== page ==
As we preach the gospel we must take care. The church has a chequered history when it comes to racism. 300 years ago many Christians used the Bible to justify the slave trade! Shocking isn’t it? You can make the Bible say whatever you want it to say! But when the scriptures have been faithfully preached and then believed, lasting change has come about.
So much of what is good about this nation was shaped and influenced by a Christian worldview. So much of what is right and good and wholesome in this nation came about through Christians seeing what was wrong because they were shaped by the gospel. So we must preach the gospel.
Further the gospel will give me right expectations. One of the most desperate things I find about racism is how often this has been campaigned about before. I’m no historian, but I don’t need to be to know of Martin Luther-King’s “Dream.” But here we are 57 years later – the dream has not been realised and the nightmare continues. Even the most current “Black Lives Matter” campaign is not new. A Wikipedia search will tell you that it was back in 2013 that the movement began with the use of the hashtag, #BlackLivesMatter on social media after the acquittal of George Zimmerman in the shooting and death of African-American teenager Trayvon Martin in February 2012. Seven years of campaigning later and George Floyd is murdered in broad daylight. My point is simple, there have been many times in history when black Americans have raised their voices, but still the injustice and the evil continues.
On Sunday 14th June my colleague Pete Scamman preached brilliantly on the impact of having wrong hopes. He explained how wrong hopes – hopes that can never be realised – break us (you’ll need to listen to the sermon to hear the argument).
The Black Lives Matter rallies hope for real and lasting change. I want to stand with all who hope for that kind of change. But I fear those hopes might again be dashed.
What I am about to say does not negate campaigning efforts and is certainly not an excuse to revert to a passive resignation. This is too important to let that happen. The life of George Floyd and the many others who have died and been affected by racism are too important to do nothing. Black lives do matter. We must act. However, only in the gospel can we find the hope that there will be a day when racism will be fully and finally eradicated. That day will arrive when Jesus comes in judgement and in salvation. Jesus will wrap up the world as we know it, and the glorious new creation and a brand new era will be ushered in forever.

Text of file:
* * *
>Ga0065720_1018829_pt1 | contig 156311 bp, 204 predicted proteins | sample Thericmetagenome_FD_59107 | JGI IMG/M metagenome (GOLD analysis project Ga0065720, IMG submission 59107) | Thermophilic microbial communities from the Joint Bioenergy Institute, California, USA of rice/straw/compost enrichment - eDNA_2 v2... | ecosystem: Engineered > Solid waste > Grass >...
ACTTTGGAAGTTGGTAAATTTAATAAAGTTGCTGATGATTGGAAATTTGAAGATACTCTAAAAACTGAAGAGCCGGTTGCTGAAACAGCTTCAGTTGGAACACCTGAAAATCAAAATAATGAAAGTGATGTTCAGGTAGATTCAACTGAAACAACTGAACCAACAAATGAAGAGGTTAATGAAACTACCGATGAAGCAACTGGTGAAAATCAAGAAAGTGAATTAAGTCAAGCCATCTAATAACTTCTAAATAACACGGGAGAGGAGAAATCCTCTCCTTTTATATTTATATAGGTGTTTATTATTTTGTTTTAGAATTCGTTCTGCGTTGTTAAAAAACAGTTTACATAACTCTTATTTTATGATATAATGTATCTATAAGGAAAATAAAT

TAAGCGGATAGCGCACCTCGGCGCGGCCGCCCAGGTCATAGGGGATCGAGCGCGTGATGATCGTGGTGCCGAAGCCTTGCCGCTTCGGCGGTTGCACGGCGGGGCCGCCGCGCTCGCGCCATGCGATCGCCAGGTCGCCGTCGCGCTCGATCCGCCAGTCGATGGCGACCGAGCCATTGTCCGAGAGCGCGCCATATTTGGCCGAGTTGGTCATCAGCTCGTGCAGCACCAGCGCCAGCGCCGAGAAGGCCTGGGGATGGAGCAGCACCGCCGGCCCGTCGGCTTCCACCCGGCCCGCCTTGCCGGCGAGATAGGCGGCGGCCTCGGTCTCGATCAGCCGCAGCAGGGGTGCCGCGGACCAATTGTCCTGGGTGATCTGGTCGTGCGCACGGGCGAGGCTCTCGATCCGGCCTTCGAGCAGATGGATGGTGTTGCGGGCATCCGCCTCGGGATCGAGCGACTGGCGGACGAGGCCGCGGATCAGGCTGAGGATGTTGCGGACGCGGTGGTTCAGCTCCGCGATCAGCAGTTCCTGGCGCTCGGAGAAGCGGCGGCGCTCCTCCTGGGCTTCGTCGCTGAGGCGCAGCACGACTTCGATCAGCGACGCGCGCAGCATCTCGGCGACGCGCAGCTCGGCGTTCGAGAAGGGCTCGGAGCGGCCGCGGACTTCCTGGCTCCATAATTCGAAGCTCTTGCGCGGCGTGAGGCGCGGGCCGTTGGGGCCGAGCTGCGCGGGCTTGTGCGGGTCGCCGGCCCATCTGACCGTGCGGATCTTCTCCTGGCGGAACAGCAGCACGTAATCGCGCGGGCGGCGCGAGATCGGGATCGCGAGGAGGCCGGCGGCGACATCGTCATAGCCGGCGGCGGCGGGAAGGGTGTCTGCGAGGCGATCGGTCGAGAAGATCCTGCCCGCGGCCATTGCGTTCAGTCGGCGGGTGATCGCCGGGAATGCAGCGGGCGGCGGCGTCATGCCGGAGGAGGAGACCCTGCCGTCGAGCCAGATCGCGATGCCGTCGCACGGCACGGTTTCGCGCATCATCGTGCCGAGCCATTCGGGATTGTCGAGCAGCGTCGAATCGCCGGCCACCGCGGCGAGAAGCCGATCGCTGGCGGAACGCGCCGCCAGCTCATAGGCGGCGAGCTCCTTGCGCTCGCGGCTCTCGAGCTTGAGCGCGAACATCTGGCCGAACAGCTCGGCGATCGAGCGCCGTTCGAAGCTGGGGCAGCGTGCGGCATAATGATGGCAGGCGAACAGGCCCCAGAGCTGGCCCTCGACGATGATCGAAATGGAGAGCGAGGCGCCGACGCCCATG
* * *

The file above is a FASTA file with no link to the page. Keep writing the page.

The gospel gives us that hope. A hope of full and perfect justice. The hope of a day when this evil of racism will be banished forever. Wrong hope can break us, but as my colleague Pete Scamman said, “right hopes can make us.”
The gospel of Jesus Christ is our ultimate hope, but meanwhile we should speak out against evil and injustice. Of course we need to speak in ways that are full of grace and truth, but my failure to say anything until now, might well highlight our biggest danger – saying nothing. Or going quiet when it’s no longer front page news.
We must speak out firmly and definitely and repeatedly. We’ll need to keep at it when we’re knocked back time after time. It will be necessary sometimes to be people who won’t take “no” for an answer. In all likelihood we’ll be misunderstood. But Black Lives Matter because all lives matter.
As we act we must pray. Not as a last resort. And certainly not as an excuse to do nothing – “You demonstrate on the streets, I’ll pray in my room!” That won’t do. But we must pray because we are dealing with matters of the heart. What’s more these are issues of such magnitude that they are beyond us. We need to pray because we believe that God moves in hearts (Ezra 1:1, 5). He even moves the hearts of unbelieving rulers and tyrants. We must pray because the great and lasting change we long for will only come about through a movement of God. God is the one who not only searches hearts, but who changes hearts.
As a staff team we have committed to read together, “We need to talk about race” by Ben Lindsay. We are ready to be shown our mistakes and failures and to think carefully how we can ensure we’re working to include ALL people.
It took an email from a sister in the congregation to get me to my keyboard. I want to publicly ask for her forgiveness and I want to publicly thank her. Thank you for showing me that saying nothing, said something. Dear sister in Christ, I do hope you feel this is better late than never.
I write and post this with some fear. Not primarily the fear of speaking out and receiving critical feedback. But rather the fear of having written things that offend the very people who are already hurting. I know that I don’t understand all the issues and I haven’t ever been in your place. If this piece has hurt you further, either because of what I have said, or because of what I have not said, I do ask for your forgiveness. But please know that I have written this because saying nothing, said something.